Tax is never a one-size-fits-all approach: each taxpayer and each year will be
different. And with the new tax year this is a perfect time to carry out a tax health
check and implement any planning opportunities
There are a number of valuable allowances reliefs. These opportunities include, but
are not limited to, these four important areas of tax planning that should be considered.
We’ve summarised these allowances below and suggest that, if appropriate to your particular
situation, these areas should be reviewed before 5 April 2021. We’ve provided our top tax tips
to help you save time and money on your taxes:
Take your ISA contributions to the max. The term ISA stands for ‘Individual Savings Account’ and allows you to save tax-efficiently
into a cash savings or investment account.
With a Cash ISA or a Stocks & Shares ISA (or a combination of the two), you can save or invest
up to £20,000 a year tax-efficiently. Your ISA allowance doesn’t roll over into a subsequent tax
year, so if you don’t use it, you’ll lose out forever. If you are in a position to, it may make sense for you and your spouse to take advantage
of each other’s ISA allowance, particularly if one of you has more financial resources
than the other. That way, you can save (in the case of Cash ISAs) or invest (in the case
of Stocks & Shares ISAs) up to £40,000 tax-efficiently in the current tax year.
Make the most of your pension tax reliefs
Now is also the time to check you are taking full advantage of your pension tax reliefs and
allowances. Normally, between you and your employer, you can contribute a maximum of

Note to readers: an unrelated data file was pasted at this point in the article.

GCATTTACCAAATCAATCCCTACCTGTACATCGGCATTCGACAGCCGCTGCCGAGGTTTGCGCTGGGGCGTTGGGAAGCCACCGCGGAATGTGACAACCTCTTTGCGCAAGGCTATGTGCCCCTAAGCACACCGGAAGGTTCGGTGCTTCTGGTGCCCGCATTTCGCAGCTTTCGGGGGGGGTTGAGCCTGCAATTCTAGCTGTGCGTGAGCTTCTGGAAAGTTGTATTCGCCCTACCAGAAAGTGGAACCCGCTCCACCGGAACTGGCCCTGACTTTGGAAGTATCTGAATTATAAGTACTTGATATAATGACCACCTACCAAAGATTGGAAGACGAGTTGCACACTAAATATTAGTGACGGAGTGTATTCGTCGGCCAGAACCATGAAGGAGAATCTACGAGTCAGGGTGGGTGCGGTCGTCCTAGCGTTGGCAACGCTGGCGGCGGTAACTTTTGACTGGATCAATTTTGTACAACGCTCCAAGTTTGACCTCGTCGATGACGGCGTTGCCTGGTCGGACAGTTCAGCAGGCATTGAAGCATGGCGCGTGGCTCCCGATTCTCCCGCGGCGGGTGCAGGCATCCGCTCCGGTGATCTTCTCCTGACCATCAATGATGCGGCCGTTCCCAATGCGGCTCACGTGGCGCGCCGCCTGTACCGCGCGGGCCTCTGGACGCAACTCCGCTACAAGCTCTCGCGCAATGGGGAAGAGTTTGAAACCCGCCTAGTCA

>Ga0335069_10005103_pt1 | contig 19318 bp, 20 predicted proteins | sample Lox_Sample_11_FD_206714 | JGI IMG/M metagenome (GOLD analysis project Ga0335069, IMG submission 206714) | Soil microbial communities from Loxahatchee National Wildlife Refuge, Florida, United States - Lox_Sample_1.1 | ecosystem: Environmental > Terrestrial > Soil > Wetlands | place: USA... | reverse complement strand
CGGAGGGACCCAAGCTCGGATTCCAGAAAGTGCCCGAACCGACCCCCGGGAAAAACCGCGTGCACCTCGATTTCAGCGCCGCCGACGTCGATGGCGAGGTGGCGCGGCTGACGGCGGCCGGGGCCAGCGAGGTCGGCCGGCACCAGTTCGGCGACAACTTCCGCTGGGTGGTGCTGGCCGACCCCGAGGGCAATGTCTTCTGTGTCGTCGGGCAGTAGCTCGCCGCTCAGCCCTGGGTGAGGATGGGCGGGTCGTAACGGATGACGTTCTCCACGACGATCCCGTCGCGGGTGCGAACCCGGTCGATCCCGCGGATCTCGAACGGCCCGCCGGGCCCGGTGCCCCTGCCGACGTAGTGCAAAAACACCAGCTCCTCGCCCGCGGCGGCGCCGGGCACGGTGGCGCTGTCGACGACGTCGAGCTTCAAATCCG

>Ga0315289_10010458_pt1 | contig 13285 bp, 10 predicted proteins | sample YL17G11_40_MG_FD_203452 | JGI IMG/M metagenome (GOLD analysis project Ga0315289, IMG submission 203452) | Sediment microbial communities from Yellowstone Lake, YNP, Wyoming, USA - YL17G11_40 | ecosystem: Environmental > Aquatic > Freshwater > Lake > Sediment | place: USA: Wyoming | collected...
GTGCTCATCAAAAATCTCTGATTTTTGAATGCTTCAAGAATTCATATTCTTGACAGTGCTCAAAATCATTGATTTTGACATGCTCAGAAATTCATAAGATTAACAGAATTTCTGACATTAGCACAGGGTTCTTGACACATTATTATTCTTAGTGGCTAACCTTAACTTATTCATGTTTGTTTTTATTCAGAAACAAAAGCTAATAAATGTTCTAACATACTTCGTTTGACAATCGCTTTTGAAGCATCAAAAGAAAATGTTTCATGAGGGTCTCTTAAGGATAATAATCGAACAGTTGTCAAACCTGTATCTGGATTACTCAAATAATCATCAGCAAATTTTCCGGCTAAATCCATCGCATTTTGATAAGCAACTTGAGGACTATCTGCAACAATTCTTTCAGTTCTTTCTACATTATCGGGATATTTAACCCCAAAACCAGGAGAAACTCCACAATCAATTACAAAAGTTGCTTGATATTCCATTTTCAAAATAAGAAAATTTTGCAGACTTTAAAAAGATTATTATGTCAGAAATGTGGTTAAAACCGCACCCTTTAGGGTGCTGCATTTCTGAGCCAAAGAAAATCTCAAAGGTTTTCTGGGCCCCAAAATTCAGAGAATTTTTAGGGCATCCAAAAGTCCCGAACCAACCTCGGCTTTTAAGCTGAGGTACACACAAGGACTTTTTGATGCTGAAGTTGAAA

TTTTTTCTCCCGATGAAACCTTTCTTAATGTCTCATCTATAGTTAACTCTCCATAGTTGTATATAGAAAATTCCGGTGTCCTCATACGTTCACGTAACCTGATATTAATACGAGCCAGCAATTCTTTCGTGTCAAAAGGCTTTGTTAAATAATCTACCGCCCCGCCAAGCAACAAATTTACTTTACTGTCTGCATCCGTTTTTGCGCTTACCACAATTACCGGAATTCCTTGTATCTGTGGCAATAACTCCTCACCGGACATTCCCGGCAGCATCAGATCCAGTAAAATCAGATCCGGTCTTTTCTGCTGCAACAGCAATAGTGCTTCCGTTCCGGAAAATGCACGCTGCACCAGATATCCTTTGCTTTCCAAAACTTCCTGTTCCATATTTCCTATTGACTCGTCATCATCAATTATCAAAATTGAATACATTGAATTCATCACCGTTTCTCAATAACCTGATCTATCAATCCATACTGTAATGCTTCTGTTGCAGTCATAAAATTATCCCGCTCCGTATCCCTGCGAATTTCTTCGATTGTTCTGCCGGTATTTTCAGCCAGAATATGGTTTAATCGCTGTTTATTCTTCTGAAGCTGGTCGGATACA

£40,000 into your pension in a tax year (called your ‘annual allowance’) before it becomes
subject to Income Tax. It’s important not to exceed this limit – which is set at either 100%
of your salary or £40,000 (whichever is lower). However, for high earners with a taxable
income of more than £150,000 per year, this is tapered downwards.
If you don’t manage to make full use of your £40,000 pensions annual allowance this tax year,
you can carry it forward for up to three years. For example, in the current 2019/20 tax year,
you could carry forward unused contributions from 2016/17, 2017/18 and 2018/19, but the
clock restarted on 6 April this year.
Everyone is entitled to a tax-free personal allowance. This is the amount of income you don’t
pay any Income Tax on, and for 2020/21 stands at £12,500. If your income is above £100,000,
the basic personal allowance is reduced by £1 for each £2 you earn over the £100,000 limit,
irrespective of your age.
However, you could get some of your allowance back by increasing your pension
contributions, as the income on your tax return will be lower to take your extra pension
contributions into account.
You can also increase your basic State Pension by making voluntary Class 3 National Insurance